Nevin identifies this dimension of participation with faith. Like Samuel Taylor Coleridge, the quintessential Romantic, Nevin defines faith as the organ by which the supernatural element in Scripture is grasped. It is “an original capacity for perceiving the divine.” There is, therefore, “an original, necessary correlation” between faith and the objective side of revelation just as there is a correlation between the eye and the light it sees. As in art and poetry, the object is not placed in the word by the interpreter nor produced by the word, rather it is already in the word, waiting to be grasped. The word of God possesses an innate potency and life by which, as 1 Peter 1:23 says, we are born again. In the words of Jesus, “He that is of God heareth God’s words; ye therefore hear them not, because ye are not of God.”


The Sacred Hermeneutics of John W. Nevin

William DiPuccio, The Interior Sense of Scripture: The Sacred Hermeneutics of John W. Nevin (Studies in American Biblical Hermeneutics 14; Macon, Georgia: Mercer University Press, 1998).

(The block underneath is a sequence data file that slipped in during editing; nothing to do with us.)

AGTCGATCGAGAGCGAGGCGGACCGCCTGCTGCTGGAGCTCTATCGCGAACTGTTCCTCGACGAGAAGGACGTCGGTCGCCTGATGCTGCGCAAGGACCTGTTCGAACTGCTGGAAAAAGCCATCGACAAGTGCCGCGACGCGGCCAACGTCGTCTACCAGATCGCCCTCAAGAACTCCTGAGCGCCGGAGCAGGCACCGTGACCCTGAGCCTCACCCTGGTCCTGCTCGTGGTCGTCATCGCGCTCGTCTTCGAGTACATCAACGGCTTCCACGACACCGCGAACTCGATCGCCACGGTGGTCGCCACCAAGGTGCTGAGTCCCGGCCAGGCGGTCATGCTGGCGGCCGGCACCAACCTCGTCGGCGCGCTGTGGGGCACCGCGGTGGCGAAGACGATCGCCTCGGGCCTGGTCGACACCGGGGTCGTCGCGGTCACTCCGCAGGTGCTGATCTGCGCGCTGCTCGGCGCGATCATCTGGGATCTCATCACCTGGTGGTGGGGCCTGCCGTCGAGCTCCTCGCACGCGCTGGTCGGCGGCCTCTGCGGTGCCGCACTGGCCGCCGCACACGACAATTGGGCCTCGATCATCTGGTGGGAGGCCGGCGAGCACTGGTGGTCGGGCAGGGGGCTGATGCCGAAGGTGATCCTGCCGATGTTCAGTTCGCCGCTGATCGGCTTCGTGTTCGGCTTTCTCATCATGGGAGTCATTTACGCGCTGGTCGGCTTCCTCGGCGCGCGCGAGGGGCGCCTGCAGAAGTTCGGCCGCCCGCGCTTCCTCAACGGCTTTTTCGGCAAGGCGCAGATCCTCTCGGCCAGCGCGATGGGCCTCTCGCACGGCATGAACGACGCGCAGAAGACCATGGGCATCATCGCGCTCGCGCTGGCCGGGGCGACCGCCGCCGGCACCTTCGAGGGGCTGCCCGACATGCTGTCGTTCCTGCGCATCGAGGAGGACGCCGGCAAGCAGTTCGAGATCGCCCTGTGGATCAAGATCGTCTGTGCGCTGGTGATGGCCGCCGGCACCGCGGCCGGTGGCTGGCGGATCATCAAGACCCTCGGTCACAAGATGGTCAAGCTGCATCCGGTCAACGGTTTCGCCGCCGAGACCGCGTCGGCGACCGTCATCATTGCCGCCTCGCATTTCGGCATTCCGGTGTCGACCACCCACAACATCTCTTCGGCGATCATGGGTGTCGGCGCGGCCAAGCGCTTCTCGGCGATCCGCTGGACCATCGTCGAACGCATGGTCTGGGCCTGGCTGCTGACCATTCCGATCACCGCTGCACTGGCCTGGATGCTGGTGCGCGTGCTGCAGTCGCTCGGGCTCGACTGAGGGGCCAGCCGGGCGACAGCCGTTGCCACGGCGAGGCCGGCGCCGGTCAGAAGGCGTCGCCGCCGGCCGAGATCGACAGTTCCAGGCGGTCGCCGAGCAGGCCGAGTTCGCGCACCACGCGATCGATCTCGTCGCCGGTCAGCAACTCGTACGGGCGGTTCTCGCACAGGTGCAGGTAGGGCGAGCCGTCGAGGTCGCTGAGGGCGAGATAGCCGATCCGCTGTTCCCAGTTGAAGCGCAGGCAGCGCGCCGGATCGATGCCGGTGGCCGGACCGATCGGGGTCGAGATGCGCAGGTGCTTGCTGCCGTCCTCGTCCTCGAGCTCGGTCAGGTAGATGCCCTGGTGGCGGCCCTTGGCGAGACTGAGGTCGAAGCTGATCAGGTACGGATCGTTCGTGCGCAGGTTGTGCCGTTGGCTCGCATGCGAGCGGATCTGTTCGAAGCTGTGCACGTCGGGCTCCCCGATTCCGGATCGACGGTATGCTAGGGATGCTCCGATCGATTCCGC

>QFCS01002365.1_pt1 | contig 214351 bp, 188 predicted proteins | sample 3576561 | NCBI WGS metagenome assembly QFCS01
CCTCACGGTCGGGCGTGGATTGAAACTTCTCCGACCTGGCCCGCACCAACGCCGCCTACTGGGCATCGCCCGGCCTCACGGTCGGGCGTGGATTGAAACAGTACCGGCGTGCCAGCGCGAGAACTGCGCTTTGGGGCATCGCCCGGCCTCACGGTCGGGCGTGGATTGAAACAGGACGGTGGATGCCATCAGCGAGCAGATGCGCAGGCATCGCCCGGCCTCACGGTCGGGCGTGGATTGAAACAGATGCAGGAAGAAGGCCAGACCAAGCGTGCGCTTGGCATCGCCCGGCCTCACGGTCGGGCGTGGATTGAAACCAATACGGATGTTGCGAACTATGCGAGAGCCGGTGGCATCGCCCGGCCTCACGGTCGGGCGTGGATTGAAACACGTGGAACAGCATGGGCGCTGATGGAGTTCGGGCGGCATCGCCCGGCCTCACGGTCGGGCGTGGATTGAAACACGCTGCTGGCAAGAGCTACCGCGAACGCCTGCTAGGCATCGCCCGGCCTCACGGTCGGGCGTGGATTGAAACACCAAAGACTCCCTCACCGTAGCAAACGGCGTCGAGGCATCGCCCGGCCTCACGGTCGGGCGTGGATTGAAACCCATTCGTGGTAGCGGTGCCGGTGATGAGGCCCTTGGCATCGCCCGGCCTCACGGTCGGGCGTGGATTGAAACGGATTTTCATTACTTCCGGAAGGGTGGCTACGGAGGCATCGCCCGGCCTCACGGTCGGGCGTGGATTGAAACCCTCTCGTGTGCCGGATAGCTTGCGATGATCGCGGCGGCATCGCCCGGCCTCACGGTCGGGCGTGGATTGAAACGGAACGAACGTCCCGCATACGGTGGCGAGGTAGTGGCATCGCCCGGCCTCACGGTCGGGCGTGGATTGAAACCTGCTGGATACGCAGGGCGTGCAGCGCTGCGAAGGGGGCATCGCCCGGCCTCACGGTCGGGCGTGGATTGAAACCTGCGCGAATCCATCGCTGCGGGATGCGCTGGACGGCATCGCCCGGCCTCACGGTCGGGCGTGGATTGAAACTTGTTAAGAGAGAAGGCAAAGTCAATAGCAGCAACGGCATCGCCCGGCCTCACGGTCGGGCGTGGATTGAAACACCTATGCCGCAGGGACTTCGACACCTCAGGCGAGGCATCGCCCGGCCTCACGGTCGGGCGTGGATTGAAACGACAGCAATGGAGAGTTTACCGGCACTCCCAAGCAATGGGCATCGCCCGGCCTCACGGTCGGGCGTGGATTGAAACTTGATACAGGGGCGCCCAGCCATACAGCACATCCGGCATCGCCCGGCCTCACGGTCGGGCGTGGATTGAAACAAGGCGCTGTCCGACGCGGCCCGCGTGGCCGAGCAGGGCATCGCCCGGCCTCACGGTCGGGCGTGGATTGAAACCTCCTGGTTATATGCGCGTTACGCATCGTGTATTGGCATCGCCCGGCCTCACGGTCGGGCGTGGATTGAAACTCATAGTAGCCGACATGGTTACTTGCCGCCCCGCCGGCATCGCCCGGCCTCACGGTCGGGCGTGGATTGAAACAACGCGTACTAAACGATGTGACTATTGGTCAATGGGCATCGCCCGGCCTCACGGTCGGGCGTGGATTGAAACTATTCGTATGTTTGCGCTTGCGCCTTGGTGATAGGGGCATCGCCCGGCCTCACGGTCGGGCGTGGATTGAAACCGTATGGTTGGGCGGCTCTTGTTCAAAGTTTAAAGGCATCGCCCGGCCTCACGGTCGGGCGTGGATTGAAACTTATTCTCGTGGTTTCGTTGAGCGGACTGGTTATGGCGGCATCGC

From the back cover:
John Williamson Nevin (1803-1886) was, with Philip Schaff and others, a progenitor of the “Mercersburg Theology.” Nevin’s transcendental hermeneutics is one of the most penetrating and sophisticated theological systems to emerge from American soil. In The Interior Sense of Scripture, William DiPuccio unfolds for the first time Nevin’s vision of a biblical hermeneutic based on the centrality of the Incarnation. In part I DiPuccio explores Nevin’s hermeneutics of a new creation and the Eucharist. In Part II he presents Nevin’s critique of American culture in the light of his hermeneutical conclusions. More than a century has passed since he spoke, yet Nevin’s polemic against materialism, religious skepticism, individualism, and sectarianism retains its creative force and insight.